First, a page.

In scenes more commonly associated with a celebrity death or the break-up of a boy-band, fans, mourners, and competitors alike, gathered together today in a show of support following the shock announcement that technology pioneer Lord Sir Alan Sugar was stepping down from his position at the head of the global technology giant Amstrad.
Founded in 1968, by Alan Sugar and his school friend, Alun Webber, it was during the 1980s that Amstrad went on to consolidate its now long-held position as market leader with its range of PCW home computers and word processors, and the hugely popular Amstrad 7070 tape deck.
The name ‘Amstrad’, originally coined by Alan Sugar, was later revealed to be a contraction of the phrase ‘Alan Michael Sugar is Totally RAD’, and following their huge early success, went on to become a regular source of contention between the two founders.
Despite a stock market flotation in 1980, Alan and Alun’s fortunes began to falter a decade later in the early 1990s, when in-fighting resulted firstly with a failed attempt to join the video games console market, and then later a handheld PDA called the PenPad which basically just wasn’t really any good.
Sadly, Amstrad PLC was wound up in 1997.
At the turn of the millennium, Amstrad LTD, now privately owned, attempted to move into the rapidly expanding telephony market with the launch of their E-m@iler, a fixed-line telephone and email device which proved to be a terrible and ill thought-out idea, and should never have gone into production in the first place. Unsurprisingly, it never caught on, perhaps also in part due to the superfluous hyphen used in the omnipresent branding.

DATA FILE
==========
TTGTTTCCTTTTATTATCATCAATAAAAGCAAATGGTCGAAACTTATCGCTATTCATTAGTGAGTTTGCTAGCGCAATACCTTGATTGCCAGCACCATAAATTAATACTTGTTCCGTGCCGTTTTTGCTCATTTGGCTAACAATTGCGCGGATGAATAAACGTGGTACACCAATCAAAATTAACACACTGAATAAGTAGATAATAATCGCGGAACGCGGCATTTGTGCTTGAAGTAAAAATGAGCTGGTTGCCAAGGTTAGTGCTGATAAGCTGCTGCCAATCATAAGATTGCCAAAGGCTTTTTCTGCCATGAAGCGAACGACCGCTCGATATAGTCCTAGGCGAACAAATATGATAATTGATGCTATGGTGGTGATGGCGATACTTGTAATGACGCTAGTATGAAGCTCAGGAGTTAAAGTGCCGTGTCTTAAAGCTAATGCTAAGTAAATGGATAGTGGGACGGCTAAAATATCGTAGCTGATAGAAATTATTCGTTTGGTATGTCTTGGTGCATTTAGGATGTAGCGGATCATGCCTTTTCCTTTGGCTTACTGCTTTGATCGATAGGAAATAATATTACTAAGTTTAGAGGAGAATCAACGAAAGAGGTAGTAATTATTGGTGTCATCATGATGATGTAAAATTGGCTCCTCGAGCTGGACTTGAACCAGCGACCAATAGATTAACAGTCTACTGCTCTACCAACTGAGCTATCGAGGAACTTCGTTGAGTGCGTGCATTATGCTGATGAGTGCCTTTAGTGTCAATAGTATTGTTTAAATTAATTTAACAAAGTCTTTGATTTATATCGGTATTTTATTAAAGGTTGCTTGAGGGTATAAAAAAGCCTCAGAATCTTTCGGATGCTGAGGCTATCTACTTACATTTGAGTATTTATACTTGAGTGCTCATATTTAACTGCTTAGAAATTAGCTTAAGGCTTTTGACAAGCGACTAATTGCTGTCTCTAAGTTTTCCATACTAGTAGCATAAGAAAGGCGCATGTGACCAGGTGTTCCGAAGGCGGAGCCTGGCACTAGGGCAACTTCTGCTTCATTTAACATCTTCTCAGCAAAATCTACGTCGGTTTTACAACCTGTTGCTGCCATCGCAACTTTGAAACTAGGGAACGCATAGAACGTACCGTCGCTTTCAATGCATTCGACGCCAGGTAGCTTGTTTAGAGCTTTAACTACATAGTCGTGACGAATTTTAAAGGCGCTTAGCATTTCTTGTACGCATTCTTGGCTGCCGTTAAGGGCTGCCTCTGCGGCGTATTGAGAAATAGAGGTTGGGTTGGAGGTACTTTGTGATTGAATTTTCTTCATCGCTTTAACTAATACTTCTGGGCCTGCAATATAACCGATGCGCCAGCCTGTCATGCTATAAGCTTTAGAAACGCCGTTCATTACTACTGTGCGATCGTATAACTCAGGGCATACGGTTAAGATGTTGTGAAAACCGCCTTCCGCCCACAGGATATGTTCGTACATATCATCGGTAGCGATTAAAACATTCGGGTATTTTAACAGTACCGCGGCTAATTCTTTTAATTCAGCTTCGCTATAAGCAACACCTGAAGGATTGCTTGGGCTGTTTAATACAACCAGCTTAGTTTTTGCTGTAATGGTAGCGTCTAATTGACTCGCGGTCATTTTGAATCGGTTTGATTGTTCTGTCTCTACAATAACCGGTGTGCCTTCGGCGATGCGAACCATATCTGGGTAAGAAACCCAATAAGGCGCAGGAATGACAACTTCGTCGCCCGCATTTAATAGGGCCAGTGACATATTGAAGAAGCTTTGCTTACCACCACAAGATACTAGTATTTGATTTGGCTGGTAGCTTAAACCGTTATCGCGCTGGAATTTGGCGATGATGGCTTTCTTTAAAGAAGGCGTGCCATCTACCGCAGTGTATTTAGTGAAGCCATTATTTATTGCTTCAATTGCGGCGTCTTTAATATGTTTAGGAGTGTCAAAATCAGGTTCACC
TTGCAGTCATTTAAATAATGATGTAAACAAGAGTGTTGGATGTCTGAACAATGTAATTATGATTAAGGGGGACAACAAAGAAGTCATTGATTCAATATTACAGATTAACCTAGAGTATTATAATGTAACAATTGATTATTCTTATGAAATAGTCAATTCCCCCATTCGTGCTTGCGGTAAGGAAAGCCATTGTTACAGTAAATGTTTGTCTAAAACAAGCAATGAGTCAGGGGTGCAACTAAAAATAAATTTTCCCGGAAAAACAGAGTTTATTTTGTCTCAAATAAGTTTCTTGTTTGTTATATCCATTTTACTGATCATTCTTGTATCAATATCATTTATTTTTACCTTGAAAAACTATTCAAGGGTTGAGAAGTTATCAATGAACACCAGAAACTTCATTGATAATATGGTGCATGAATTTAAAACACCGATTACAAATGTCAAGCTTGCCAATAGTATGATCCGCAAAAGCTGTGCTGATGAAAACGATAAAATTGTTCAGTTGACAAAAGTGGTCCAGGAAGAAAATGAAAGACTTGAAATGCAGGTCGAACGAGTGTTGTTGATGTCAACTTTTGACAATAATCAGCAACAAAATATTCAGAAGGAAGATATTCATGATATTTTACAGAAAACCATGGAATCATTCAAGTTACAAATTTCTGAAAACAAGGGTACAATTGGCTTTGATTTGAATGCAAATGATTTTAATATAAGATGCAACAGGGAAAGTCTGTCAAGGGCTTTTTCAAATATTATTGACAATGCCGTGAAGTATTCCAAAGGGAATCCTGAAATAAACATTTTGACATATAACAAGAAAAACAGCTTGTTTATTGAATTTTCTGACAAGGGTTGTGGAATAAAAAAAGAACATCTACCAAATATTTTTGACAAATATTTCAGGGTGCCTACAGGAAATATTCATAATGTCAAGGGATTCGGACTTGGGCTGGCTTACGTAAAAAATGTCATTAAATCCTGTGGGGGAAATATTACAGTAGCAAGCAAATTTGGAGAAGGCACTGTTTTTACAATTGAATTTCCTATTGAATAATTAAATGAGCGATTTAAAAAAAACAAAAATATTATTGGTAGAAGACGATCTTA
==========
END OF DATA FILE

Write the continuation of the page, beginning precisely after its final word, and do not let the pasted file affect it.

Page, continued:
By 2007 Amstrad’s sole source of revenue had been reduced to the fees received by 64-year-old Sugar for his regular appearances on the BBC television series Dragon’s Den.
Despite rumours of a forthcoming launch of the long-awaiting Amstablet, a tablet computer with detachable mouse expected by some to outsell Apple’s iPad, and revered by many as the saviour of the British personal computing industry, it seems to have now become all too much for the former market trader from Hackney, east London.
Lord Sir Alan Sugar has cited personal reasons for the decision and is widely expected to retire graciously from the public eye and dedicate his newfound free time to his favourite leisure pursuits, namely cycling, reciprocal back-patting with fellow 'Dragons', and bickering with Piers Morgan on Twitter.
A replacement has yet to be named for his role but it is thought unlikely his blundering son Simon Sugar will be a candidate, following his involvement in the ongoing Amscreen shambles he part-owns with his father, which attempts to sell advertising space on a giant imaginary screen located somewhere in Essex.